The passage of time has been pondered by brilliant scientists and popular culture creators alike, and the two worlds come together in a delightful animated short from TED-Ed and creative studio Nice Shoes, “What Is Time?” The piece dives into the existence and meaning of time with the aid of an adorably rendered Albert Einstein as well as a number of Easter Eggs referencing surrealist art and classic sci-fi films.
From a script crafted by the TED-Ed team, director Harry Dorrington developed an approach that parallelled the subject matter, simulating how time only flows forward in one direction by taking the viewer through the story with no edits. Dorrington worked closely with design director Yandong ‘Dino’ Qiu, to develop an illustrated, 2D style for the overall piece as well as the Einstein character.
“The concept was very inspiring, and presented us with a rare opportunity to tell a story with a brand that wasn’t tied to a particular product. To match the fluid nature of time we wanted to explore this concept in a way that was innovative and engaging,” said Dorrington. “When you cut, you have the ability to jump through time and space. We thought it would be interesting to embrace the linear nature of time and take the audience through the piece with one continuous shot.”
Following explorations of the look along with the single-take approach, it was decided that the piece would be animated in 3D, while keeping the feel that Qiu and Dorrington had presented to TED-Ed. Nice Shoes engaged Animanistan as a creative partner to aid in accomplishing the complex animation, with director of animation Nikola Vulovic expanding on Dorrington’s vision and choreographing a seamless journey through space and time.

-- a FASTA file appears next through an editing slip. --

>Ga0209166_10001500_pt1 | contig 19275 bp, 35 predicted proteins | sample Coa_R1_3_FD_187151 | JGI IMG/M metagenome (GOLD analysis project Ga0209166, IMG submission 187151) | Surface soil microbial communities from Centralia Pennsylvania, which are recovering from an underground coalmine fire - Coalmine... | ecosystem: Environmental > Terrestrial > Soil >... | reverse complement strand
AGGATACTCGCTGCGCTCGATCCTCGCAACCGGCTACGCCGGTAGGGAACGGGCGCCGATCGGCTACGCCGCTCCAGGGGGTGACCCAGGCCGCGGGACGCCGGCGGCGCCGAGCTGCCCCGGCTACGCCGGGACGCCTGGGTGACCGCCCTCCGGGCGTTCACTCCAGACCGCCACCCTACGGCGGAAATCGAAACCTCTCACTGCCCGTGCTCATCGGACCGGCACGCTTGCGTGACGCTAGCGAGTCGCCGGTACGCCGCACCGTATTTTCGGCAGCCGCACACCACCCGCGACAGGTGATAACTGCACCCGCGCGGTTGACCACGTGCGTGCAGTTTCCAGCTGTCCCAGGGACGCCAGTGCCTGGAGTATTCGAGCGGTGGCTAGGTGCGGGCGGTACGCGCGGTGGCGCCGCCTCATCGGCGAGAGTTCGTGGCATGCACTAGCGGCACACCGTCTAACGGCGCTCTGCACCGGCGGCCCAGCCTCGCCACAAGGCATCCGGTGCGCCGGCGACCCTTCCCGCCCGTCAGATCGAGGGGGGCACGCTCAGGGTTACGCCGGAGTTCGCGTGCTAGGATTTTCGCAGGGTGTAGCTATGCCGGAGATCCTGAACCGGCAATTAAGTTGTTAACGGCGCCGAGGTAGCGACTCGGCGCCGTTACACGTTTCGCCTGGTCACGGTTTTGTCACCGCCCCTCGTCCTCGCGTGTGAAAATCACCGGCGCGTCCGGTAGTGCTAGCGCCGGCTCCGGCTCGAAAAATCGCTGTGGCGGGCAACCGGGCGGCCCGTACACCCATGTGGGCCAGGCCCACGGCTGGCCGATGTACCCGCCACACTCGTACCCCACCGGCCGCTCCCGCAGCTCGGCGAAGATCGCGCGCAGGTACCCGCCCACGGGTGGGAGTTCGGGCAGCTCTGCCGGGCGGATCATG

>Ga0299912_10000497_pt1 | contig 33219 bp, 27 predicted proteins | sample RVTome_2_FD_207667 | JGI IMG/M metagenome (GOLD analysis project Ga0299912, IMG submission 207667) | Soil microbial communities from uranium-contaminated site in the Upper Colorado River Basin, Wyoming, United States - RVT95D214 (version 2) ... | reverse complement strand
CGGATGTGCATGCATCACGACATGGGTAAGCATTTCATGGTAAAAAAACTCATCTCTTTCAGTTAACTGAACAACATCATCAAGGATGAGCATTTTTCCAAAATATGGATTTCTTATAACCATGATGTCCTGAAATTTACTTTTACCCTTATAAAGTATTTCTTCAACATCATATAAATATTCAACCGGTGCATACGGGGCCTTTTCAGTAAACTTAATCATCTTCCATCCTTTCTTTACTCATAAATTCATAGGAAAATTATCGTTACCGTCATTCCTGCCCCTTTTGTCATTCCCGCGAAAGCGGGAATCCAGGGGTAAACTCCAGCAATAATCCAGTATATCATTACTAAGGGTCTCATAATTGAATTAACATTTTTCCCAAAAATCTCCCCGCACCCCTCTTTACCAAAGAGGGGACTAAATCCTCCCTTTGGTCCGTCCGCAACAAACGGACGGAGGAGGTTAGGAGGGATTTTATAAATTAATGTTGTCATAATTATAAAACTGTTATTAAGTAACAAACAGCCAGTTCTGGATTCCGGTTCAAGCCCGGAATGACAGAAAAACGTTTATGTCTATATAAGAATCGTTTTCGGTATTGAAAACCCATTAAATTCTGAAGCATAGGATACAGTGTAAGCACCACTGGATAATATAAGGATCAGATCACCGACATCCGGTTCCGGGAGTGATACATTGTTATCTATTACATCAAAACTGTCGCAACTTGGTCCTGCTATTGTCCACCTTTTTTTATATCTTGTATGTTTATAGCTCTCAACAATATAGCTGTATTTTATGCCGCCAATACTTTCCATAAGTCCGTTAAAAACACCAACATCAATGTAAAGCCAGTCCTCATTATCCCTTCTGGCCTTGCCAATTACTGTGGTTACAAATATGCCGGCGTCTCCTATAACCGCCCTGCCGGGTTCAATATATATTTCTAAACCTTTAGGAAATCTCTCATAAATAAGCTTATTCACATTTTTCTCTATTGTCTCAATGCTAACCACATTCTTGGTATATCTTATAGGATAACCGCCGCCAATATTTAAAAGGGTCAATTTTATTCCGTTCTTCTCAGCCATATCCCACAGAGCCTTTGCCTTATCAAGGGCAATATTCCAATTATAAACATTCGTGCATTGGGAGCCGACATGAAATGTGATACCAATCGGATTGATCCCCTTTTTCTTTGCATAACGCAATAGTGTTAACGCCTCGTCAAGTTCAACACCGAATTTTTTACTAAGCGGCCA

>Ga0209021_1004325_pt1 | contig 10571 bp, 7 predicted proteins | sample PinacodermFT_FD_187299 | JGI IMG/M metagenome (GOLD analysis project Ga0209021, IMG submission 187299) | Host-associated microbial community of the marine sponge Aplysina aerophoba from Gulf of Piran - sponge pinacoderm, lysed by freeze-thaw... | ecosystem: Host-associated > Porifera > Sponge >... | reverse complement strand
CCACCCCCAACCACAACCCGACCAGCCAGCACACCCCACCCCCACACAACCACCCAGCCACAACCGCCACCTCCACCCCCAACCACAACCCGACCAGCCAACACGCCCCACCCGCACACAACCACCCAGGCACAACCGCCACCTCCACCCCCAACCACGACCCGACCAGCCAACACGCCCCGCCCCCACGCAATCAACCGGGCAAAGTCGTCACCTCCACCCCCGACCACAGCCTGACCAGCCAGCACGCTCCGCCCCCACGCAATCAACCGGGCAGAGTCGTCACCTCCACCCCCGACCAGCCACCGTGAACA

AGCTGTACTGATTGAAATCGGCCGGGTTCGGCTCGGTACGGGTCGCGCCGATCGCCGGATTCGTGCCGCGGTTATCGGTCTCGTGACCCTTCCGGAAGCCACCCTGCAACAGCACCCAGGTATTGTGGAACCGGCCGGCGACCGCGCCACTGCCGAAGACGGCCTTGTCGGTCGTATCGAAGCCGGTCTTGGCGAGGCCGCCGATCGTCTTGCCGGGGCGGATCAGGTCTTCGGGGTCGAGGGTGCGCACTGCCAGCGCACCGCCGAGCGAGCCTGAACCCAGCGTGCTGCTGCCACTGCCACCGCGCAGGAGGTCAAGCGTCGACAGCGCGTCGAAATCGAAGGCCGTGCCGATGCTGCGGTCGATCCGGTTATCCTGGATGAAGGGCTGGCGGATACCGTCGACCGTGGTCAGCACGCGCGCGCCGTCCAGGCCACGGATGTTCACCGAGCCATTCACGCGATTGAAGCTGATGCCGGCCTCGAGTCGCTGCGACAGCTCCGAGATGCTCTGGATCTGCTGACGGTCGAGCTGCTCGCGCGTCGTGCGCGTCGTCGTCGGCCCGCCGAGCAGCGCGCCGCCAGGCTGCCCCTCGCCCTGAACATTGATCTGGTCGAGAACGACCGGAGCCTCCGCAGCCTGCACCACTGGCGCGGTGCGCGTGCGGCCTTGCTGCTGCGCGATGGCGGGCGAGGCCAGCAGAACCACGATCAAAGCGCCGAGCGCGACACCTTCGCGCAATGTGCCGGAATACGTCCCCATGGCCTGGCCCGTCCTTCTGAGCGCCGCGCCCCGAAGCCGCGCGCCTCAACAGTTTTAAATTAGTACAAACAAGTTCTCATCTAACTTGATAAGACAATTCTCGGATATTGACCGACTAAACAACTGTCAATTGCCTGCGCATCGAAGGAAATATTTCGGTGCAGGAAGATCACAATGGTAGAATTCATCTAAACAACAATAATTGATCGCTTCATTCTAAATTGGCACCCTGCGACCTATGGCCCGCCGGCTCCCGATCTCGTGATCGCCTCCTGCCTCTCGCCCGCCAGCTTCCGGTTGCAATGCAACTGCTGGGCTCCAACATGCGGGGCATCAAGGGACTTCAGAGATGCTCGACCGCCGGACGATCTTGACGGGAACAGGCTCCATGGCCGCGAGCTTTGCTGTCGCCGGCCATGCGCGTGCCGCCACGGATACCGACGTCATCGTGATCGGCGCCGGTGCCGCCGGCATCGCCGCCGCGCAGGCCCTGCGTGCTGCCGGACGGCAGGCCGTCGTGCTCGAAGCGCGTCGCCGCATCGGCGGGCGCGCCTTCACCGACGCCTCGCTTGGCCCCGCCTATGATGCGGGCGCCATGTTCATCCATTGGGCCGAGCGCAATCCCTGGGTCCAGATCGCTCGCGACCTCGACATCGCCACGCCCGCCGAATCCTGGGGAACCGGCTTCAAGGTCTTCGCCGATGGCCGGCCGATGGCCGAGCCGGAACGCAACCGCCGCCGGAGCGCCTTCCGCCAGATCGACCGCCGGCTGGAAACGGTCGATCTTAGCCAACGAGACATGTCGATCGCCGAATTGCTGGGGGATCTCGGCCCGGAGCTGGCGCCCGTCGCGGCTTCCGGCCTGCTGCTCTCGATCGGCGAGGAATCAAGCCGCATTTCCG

“Animanistan, and Nikola’s particular style is very fluid, flowing animation which lends itself really well to this, and why we brought them on as a partner studio,” said Dorrington. “The film introduces and explains a number of abstract and complex concepts across a short period of time, and their team was instrumental in maintaining synchronicity between the visuals and the script, while keeping the viewer engaged.”
CG director Andy Zazzera and CG lead Alex Kline collaborated with Qiu to match the look of the styleframes.
“We often need to make elements that are indistinguishable from real life objects. To be true to the spirit of this piece, we needed to deliberately break the pipelines we normally use and develop a new workflow to wrap the animation in this rich, storybook texture,” said Zazzera. “We ultimately developed some in-house tools and techniques in order to bring what Harry and Dino envisioned to life.”
As the colorful look was integral to the piece, Qiu would take stills from greyscale animation and paint the frame to provide color direction throughout the production. Using the techniques they developed with Qiu, the CG team added final color and lighting throughout the piece.
“We utilized bold, bright colors, which helped in conveying the passage of time from day to night, throughout the seasons, and to imagine an alternate universe Einstein who exists in a reality where time flows in reverse,” said Qiu. “Working with this palette was key to making these complex concepts accessible to a wide range of viewers.”